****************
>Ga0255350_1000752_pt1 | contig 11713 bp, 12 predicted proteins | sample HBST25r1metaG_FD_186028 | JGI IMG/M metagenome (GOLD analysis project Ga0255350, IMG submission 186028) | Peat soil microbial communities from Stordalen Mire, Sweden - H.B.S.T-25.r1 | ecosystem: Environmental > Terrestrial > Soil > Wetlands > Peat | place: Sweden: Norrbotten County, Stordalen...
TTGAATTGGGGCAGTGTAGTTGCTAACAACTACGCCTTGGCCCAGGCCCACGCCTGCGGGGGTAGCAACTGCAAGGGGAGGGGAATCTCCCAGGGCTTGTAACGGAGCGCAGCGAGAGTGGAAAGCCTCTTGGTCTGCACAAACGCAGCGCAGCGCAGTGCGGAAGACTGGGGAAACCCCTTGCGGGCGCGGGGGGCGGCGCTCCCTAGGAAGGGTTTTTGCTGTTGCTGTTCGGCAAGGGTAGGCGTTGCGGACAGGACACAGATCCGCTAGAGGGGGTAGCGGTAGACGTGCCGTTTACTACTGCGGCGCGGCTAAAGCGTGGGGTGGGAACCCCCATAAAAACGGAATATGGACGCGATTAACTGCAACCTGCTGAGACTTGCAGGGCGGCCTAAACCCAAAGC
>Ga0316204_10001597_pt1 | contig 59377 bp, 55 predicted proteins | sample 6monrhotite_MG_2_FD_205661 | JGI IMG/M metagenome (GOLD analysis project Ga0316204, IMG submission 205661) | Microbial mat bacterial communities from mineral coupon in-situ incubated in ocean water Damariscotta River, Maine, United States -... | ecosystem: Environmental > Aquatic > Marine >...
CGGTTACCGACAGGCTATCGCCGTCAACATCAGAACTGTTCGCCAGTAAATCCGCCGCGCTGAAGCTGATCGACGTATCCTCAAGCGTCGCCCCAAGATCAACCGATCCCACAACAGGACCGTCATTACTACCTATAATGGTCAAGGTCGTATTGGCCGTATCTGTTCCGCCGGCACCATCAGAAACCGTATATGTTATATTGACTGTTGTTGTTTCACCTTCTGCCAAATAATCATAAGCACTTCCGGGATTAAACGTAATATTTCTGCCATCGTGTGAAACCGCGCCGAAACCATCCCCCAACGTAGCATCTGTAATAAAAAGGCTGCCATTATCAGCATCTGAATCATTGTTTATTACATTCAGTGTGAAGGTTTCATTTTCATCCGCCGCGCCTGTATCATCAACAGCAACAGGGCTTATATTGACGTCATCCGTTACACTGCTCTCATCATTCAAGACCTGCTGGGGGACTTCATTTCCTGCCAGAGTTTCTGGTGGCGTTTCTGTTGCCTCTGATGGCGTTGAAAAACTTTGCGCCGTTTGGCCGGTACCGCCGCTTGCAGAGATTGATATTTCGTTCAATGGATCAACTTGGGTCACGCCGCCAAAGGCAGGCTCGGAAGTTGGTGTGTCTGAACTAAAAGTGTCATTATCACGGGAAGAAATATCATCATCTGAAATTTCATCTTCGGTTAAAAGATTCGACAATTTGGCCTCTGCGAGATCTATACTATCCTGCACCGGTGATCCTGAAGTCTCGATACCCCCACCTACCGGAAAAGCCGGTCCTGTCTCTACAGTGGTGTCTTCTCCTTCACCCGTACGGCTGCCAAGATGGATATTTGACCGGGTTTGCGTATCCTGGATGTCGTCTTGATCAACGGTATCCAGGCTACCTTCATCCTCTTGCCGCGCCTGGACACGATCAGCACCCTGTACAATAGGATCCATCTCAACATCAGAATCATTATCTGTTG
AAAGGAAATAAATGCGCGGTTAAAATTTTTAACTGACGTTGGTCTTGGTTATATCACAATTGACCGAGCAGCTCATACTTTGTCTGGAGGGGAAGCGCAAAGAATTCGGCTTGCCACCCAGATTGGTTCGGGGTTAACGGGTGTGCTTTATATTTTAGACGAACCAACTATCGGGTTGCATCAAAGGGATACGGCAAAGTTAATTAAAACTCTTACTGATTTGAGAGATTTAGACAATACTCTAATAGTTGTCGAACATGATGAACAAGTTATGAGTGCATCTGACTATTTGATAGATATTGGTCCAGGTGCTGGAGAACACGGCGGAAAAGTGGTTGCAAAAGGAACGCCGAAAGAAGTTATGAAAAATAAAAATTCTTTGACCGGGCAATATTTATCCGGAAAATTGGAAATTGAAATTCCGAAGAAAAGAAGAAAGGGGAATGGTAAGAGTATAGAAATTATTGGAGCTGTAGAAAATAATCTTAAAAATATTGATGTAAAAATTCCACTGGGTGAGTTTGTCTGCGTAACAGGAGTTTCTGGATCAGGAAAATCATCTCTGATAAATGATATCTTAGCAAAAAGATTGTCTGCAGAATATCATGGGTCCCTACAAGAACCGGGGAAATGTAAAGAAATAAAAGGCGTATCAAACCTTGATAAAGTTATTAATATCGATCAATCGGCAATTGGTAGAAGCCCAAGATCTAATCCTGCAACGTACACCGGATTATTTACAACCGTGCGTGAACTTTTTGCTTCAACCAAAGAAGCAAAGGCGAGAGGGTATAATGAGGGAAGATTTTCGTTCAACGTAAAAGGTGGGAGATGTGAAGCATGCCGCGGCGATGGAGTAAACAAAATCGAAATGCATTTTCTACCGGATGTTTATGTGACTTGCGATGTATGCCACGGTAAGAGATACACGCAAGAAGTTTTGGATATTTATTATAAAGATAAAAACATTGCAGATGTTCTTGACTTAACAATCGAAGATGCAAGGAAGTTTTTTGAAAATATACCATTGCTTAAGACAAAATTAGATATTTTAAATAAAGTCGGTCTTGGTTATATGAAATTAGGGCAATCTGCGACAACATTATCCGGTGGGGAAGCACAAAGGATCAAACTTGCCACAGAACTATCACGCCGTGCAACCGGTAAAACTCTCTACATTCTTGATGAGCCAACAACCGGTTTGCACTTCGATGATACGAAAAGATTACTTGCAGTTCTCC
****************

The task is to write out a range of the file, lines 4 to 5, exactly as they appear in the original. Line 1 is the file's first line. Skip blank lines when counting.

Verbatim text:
CGGTTACCGACAGGCTATCGCCGTCAACATCAGAACTGTTCGCCAGTAAATCCGCCGCGCTGAAGCTGATCGACGTATCCTCAAGCGTCGCCCCAAGATCAACCGATCCCACAACAGGACCGTCATTACTACCTATAATGGTCAAGGTCGTATTGGCCGTATCTGTTCCGCCGGCACCATCAGAAACCGTATATGTTATATTGACTGTTGTTGTTTCACCTTCTGCCAAATAATCATAAGCACTTCCGGGATTAAACGTAATATTTCTGCCATCGTGTGAAACCGCGCCGAAACCATCCCCCAACGTAGCATCTGTAATAAAAAGGCTGCCATTATCAGCATCTGAATCATTGTTTATTACATTCAGTGTGAAGGTTTCATTTTCATCCGCCGCGCCTGTATCATCAACAGCAACAGGGCTTATATTGACGTCATCCGTTACACTGCTCTCATCATTCAAGACCTGCTGGGGGACTTCATTTCCTGCCAGAGTTTCTGGTGGCGTTTCTGTTGCCTCTGATGGCGTTGAAAAACTTTGCGCCGTTTGGCCGGTACCGCCGCTTGCAGAGATTGATATTTCGTTCAATGGATCAACTTGGGTCACGCCGCCAAAGGCAGGCTCGGAAGTTGGTGTGTCTGAACTAAAAGTGTCATTATCACGGGAAGAAATATCATCATCTGAAATTTCATCTTCGGTTAAAAGATTCGACAATTTGGCCTCTGCGAGATCTATACTATCCTGCACCGGTGATCCTGAAGTCTCGATACCCCCACCTACCGGAAAAGCCGGTCCTGTCTCTACAGTGGTGTCTTCTCCTTCACCCGTACGGCTGCCAAGATGGATATTTGACCGGGTTTGCGTATCCTGGATGTCGTCTTGATCAACGGTATCCAGGCTACCTTCATCCTCTTGCCGCGCCTGGACACGATCAGCACCCTGTACAATAGGATCCATCTCAACATCAGAATCATTATCTGTTG
AAAGGAAATAAATGCGCGGTTAAAATTTTTAACTGACGTTGGTCTTGGTTATATCACAATTGACCGAGCAGCTCATACTTTGTCTGGAGGGGAAGCGCAAAGAATTCGGCTTGCCACCCAGATTGGTTCGGGGTTAACGGGTGTGCTTTATATTTTAGACGAACCAACTATCGGGTTGCATCAAAGGGATACGGCAAAGTTAATTAAAACTCTTACTGATTTGAGAGATTTAGACAATACTCTAATAGTTGTCGAACATGATGAACAAGTTATGAGTGCATCTGACTATTTGATAGATATTGGTCCAGGTGCTGGAGAACACGGCGGAAAAGTGGTTGCAAAAGGAACGCCGAAAGAAGTTATGAAAAATAAAAATTCTTTGACCGGGCAATATTTATCCGGAAAATTGGAAATTGAAATTCCGAAGAAAAGAAGAAAGGGGAATGGTAAGAGTATAGAAATTATTGGAGCTGTAGAAAATAATCTTAAAAATATTGATGTAAAAATTCCACTGGGTGAGTTTGTCTGCGTAACAGGAGTTTCTGGATCAGGAAAATCATCTCTGATAAATGATATCTTAGCAAAAAGATTGTCTGCAGAATATCATGGGTCCCTACAAGAACCGGGGAAATGTAAAGAAATAAAAGGCGTATCAAACCTTGATAAAGTTATTAATATCGATCAATCGGCAATTGGTAGAAGCCCAAGATCTAATCCTGCAACGTACACCGGATTATTTACAACCGTGCGTGAACTTTTTGCTTCAACCAAAGAAGCAAAGGCGAGAGGGTATAATGAGGGAAGATTTTCGTTCAACGTAAAAGGTGGGAGATGTGAAGCATGCCGCGGCGATGGAGTAAACAAAATCGAAATGCATTTTCTACCGGATGTTTATGTGACTTGCGATGTATGCCACGGTAAGAGATACACGCAAGAAGTTTTGGATATTTATTATAAAGATAAAAACATTGCAGATGTTCTTGACTTAACAATCGAAGATGCAAGGAAGTTTTTTGAAAATATACCATTGCTTAAGACAAAATTAGATATTTTAAATAAAGTCGGTCTTGGTTATATGAAATTAGGGCAATCTGCGACAACATTATCCGGTGGGGAAGCACAAAGGATCAAACTTGCCACAGAACTATCACGCCGTGCAACCGGTAAAACTCTCTACATTCTTGATGAGCCAACAACCGGTTTGCACTTCGATGATACGAAAAGATTACTTGCAGTTCTCC